Wednesday, October 20, 2010

The Tao in its Many Forms

A strong wind blew through the night and into the morning. Now the leaves are fallen from the trees and the wind's presence is less obvious as it moves through the woods. First I hear it. Then I look upward into the sky to see treetops swishing and swaying, dipping and bowing.

Today's TCC morning practice was short. I told myself that I'd only rehearse the movements I love then I found myself going through the practice as usual. It's true that I do feel drawn to some movements more than others but the plain fact is this: This practice feels so wonderful to my body and soul that I'm happy whenever I practice whatever I practice. Period.

A student said something similar to me yesterday. She returned to class last week after being away from TCC practice for the past six months. "I could feel my body shift, change, and adjust when I first began to move," she said, "From the first movement of Rocking Motion I felt myself relax."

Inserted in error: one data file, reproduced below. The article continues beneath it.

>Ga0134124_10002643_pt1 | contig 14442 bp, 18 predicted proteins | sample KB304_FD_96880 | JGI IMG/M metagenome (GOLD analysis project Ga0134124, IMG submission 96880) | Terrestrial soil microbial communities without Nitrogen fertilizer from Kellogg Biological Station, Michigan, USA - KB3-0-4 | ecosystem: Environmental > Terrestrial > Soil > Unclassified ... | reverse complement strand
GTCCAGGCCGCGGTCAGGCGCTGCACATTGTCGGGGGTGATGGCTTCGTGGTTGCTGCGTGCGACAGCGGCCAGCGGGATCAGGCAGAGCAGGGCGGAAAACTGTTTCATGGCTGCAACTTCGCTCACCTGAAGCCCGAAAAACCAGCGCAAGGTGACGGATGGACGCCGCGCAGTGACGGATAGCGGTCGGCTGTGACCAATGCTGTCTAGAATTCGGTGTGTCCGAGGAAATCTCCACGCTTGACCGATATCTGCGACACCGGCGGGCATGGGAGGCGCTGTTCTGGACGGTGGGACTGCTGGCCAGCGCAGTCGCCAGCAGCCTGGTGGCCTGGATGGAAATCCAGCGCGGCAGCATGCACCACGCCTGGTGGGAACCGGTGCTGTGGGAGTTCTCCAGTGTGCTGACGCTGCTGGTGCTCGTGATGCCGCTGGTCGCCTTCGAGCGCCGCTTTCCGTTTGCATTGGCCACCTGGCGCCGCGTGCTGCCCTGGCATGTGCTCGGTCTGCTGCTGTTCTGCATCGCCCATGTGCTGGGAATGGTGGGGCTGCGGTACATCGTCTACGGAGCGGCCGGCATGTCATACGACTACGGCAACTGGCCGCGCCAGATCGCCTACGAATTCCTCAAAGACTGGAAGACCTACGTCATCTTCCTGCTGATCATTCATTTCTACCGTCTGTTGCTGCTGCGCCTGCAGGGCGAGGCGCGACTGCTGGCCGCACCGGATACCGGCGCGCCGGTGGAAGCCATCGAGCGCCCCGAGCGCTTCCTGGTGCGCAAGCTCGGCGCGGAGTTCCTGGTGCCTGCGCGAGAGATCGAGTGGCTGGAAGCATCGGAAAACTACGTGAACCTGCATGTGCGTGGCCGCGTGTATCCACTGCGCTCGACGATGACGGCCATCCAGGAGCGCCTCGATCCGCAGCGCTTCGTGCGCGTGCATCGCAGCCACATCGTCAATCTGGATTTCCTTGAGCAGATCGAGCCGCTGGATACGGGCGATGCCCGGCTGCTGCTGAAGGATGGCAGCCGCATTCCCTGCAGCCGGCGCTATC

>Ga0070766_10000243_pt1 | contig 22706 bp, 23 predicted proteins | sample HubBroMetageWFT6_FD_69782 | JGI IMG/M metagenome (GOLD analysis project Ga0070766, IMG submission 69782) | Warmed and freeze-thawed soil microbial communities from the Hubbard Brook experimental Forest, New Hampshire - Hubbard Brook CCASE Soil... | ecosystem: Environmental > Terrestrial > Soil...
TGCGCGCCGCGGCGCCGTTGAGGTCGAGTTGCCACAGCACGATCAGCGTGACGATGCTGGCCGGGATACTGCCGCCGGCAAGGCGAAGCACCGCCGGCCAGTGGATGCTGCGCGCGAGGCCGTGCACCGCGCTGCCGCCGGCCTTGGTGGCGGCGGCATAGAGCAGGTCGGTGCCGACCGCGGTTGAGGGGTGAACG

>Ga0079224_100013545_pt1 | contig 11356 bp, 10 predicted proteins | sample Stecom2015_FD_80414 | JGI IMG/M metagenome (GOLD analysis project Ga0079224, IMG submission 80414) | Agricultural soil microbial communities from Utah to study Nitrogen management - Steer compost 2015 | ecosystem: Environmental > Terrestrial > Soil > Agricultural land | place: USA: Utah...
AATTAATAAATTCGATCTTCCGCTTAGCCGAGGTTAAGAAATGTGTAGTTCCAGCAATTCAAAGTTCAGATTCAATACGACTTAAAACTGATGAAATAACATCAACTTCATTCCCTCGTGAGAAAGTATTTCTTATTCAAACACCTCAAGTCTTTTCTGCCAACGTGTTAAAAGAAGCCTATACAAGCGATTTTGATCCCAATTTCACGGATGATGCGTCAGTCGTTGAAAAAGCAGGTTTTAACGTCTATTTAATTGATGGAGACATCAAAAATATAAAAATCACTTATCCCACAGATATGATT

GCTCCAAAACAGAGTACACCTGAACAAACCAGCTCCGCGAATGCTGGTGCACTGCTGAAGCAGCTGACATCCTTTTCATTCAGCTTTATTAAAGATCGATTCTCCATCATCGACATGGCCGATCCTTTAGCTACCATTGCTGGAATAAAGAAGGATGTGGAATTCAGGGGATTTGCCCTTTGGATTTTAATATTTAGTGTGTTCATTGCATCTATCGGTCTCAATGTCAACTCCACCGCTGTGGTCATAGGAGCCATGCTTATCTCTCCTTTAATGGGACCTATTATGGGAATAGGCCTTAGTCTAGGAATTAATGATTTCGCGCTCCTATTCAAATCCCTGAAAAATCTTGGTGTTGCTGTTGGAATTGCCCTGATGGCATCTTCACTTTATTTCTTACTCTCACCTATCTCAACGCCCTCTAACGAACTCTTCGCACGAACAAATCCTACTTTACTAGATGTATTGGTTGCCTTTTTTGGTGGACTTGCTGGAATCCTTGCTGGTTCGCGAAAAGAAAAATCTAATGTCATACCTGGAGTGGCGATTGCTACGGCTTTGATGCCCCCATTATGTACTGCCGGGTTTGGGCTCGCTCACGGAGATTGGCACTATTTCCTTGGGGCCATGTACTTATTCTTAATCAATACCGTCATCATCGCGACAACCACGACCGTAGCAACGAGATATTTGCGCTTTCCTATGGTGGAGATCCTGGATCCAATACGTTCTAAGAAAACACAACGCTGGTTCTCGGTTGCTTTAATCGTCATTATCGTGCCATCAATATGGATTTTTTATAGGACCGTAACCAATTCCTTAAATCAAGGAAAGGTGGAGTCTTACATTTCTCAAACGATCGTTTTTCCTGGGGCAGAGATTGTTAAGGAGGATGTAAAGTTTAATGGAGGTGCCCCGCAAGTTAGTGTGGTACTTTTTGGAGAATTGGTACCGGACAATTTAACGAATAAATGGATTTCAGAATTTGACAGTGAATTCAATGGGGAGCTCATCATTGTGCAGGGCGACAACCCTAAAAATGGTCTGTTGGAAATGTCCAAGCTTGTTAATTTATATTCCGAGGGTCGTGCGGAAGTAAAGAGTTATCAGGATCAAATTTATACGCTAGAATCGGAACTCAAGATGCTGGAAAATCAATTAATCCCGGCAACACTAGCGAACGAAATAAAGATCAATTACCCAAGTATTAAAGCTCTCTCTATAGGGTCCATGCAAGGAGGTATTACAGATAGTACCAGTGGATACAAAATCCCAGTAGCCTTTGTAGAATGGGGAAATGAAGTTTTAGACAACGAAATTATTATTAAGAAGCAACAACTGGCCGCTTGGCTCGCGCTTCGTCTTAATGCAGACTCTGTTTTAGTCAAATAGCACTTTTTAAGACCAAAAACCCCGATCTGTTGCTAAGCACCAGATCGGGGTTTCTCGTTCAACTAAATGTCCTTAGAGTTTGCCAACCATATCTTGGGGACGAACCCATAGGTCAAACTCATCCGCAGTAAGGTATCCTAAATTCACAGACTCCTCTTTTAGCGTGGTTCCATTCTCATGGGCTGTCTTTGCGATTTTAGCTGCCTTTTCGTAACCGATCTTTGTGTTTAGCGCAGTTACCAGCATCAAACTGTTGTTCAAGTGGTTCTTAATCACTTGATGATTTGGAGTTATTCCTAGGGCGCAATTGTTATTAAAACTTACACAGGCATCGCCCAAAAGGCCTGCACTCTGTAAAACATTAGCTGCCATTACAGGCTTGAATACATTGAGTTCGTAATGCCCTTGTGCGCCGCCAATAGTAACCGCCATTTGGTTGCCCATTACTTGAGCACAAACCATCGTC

On Monday a library patron brought in two boxes of book donations. The majority of the books were writings about the Tao including some texts I own. There were many others: The Tao is Silent; The Tao of Inner Peace; Tao: The Watercourse Way; The Book of Balance and Harmony; Immortal Sisters: Secret Teachings of Taoist Women.

The books' owner told me that she'd compared and contrasted many translations of the Tao but had recently decided that she'd studied long enough to condense her collection down to one or two books. Since she was a serious student she'd written in many of the books which meant they could not be included in the library collection. When the library director offered me the opportunity to take my pick, I gratefully accepted. (I hope to pass some of these books onto my students.)

The library director commented after I surveyed the books: See what kind of energy you're already bringing into the library....

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